Play framework and high CPU usage

If you notice your CPU usage going higher than it should, do not worry; there is a fix for it. Actually, the issue is related to SBT. Just make sure that, when you run Activator, you pass the following parameter:

$ activator -Dsbt.task.forcegc=false.

Going back to ReactiveWebStore, let's create new routes. Open


GET /rnd/double


GET /rnd/call controllers.RndDoubleGeneratorController.rndCall

GET /rnd/rx controllers.RndDoubleGeneratorController.rxCall

GET /rnd/rxbat


Once we have the new routes, we need to create the new controller. This controller needs to be located with the other controllers at ReactiveWebStore/app/controllers.


The RndDoubleGeneratorController class file should look like this:


class RndDoubleGeneratorController @Inject() (service:IRndService) extends Controller {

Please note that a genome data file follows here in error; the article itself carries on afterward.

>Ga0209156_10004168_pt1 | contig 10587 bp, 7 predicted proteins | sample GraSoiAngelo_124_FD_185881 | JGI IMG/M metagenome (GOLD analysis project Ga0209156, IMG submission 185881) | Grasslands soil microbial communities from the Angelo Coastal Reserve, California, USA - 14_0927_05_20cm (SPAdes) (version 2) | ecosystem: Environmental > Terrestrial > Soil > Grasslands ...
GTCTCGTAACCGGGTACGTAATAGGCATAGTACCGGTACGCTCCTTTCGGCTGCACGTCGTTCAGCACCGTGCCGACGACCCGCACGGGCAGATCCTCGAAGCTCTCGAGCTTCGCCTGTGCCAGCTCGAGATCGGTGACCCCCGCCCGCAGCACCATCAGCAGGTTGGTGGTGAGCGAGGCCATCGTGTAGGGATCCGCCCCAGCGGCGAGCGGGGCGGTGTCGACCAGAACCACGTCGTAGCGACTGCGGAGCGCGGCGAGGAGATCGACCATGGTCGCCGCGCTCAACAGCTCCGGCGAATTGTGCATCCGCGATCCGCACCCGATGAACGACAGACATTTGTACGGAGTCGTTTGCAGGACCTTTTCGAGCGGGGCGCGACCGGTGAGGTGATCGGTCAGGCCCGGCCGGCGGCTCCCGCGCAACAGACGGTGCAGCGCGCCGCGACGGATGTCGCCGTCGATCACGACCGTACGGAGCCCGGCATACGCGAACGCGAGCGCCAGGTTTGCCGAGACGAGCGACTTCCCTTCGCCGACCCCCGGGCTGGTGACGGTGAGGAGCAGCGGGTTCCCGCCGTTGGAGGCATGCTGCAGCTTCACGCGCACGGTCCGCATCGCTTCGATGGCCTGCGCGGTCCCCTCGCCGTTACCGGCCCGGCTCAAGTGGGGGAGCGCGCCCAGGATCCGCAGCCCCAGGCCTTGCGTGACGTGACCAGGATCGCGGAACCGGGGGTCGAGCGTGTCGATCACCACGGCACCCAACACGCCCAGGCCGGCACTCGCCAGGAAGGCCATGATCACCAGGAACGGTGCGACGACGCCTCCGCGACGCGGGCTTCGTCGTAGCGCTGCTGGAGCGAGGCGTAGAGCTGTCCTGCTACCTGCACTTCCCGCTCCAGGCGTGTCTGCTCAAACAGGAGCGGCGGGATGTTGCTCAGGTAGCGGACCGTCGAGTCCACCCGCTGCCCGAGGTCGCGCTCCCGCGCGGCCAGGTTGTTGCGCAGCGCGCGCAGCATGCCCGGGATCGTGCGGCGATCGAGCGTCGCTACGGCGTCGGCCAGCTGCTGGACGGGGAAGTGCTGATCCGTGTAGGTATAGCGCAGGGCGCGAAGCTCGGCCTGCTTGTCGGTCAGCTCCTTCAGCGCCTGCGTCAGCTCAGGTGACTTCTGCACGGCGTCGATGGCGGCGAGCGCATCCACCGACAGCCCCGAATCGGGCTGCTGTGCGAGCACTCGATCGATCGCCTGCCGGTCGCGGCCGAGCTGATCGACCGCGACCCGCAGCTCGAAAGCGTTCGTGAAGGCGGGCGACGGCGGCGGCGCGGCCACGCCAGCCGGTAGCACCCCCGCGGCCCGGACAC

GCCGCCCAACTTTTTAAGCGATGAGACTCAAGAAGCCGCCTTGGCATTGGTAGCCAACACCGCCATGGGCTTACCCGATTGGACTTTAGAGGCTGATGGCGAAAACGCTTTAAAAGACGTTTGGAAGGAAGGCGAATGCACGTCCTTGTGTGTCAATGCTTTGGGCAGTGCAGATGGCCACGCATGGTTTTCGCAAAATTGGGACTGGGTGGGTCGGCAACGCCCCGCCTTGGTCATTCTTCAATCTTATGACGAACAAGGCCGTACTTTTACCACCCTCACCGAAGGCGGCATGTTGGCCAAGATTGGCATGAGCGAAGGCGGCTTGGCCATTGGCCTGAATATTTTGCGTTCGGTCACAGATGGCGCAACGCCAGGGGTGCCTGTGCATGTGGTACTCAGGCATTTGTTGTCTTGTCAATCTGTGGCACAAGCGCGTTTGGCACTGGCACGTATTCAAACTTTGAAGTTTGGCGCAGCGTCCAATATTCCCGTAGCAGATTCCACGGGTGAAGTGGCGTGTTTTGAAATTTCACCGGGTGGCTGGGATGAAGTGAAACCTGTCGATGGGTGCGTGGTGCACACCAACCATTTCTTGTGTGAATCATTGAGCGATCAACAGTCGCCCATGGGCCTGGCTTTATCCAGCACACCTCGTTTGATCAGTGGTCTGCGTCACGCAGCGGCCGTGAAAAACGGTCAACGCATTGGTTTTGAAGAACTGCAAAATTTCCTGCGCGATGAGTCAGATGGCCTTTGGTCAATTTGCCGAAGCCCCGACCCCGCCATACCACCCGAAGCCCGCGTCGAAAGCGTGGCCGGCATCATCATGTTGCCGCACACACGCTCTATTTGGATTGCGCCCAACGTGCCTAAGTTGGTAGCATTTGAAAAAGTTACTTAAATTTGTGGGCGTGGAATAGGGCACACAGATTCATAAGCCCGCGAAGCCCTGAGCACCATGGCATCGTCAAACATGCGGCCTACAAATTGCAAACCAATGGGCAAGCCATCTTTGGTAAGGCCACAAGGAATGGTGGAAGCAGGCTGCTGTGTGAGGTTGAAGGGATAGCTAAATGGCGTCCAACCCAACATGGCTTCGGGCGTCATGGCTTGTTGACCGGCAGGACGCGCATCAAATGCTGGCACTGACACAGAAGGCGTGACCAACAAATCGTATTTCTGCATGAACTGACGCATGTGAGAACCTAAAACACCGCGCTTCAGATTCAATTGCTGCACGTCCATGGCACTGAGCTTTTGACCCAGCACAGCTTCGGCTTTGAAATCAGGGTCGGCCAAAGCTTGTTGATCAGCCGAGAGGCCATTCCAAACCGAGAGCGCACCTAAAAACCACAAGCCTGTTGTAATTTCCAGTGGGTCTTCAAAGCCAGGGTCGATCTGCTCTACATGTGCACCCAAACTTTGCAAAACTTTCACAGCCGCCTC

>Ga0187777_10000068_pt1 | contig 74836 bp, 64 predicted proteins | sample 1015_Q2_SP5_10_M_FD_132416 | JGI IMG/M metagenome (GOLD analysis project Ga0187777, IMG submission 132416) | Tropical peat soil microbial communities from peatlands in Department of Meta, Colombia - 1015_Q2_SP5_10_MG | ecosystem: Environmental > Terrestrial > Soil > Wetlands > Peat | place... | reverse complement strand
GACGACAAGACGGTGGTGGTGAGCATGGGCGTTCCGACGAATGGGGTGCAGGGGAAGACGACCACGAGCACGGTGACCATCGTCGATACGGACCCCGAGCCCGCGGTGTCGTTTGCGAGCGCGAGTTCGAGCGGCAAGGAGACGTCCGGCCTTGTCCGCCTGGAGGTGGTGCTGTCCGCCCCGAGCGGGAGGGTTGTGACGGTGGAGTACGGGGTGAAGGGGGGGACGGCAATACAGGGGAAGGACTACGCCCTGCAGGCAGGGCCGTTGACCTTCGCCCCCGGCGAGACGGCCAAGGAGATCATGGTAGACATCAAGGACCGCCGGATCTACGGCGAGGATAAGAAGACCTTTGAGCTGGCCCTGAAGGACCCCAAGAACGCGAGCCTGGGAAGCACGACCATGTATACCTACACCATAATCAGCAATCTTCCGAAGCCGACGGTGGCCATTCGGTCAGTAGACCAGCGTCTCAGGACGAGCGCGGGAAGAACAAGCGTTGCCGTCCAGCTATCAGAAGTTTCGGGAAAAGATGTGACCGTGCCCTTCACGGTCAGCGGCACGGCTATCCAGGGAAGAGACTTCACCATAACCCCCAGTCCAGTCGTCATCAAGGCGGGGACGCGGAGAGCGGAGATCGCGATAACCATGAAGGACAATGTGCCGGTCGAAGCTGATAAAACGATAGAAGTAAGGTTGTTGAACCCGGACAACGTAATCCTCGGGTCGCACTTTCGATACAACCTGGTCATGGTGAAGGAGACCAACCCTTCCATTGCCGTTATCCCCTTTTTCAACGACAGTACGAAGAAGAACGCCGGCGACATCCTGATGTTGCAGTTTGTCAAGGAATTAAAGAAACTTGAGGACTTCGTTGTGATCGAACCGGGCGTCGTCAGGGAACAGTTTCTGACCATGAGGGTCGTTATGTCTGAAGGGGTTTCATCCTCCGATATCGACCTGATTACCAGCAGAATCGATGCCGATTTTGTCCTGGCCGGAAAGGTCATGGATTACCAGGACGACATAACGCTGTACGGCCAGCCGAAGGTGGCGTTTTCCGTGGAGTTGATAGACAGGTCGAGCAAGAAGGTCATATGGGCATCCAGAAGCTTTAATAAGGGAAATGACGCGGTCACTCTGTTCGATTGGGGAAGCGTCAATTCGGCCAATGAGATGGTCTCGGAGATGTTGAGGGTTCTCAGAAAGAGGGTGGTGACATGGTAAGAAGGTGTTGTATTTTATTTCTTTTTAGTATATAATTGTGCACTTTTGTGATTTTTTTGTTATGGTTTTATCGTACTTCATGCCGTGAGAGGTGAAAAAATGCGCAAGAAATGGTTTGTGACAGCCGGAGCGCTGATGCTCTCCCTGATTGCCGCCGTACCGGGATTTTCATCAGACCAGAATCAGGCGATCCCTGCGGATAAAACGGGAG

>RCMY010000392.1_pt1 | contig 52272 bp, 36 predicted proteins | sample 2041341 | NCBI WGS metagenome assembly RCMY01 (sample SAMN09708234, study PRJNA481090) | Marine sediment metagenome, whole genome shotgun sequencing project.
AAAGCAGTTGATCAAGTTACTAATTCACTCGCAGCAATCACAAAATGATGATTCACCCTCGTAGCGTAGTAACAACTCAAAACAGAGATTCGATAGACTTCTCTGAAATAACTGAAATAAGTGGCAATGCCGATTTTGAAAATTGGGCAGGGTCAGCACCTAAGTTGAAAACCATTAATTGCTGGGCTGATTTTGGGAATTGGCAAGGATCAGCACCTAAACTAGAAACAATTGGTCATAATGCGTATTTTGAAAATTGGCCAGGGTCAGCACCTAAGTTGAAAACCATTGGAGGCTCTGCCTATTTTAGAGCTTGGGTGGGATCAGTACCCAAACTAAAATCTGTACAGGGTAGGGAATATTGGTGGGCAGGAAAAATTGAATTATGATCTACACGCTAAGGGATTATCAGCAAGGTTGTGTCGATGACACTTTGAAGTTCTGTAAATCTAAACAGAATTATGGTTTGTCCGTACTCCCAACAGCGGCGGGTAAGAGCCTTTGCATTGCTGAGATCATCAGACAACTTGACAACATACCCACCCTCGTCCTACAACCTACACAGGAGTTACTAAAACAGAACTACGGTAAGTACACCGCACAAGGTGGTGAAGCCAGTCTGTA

import play.api.libs.concurrent.Execution.


def rndDouble = Action { implicit request =>

Ok( )


def rndCall = Action.async { implicit request => { res => Ok(res) }


def rxCall = Action { implicit request =>



def rxScalaCallBatch = Action { implicit request =>




All methods in the preceding controller call the service IRndService. All operations in RndService call ng-microservice. Here we have some flavors of operations, which will be covered in great detail next when we explore the service implementation.

There are some interesting things here: for instance, for the second operation called rndCall, we see Action.async in use, which means our controller will return a Future, and this Future comes from the service. We also execute a Map to transform the result into an Ok.

The last operation called rxScalaCallBatch is the most interesting, and the one we will be using for our UI. However, you can use the other one if you wish, since they all return doubles, and that's good.

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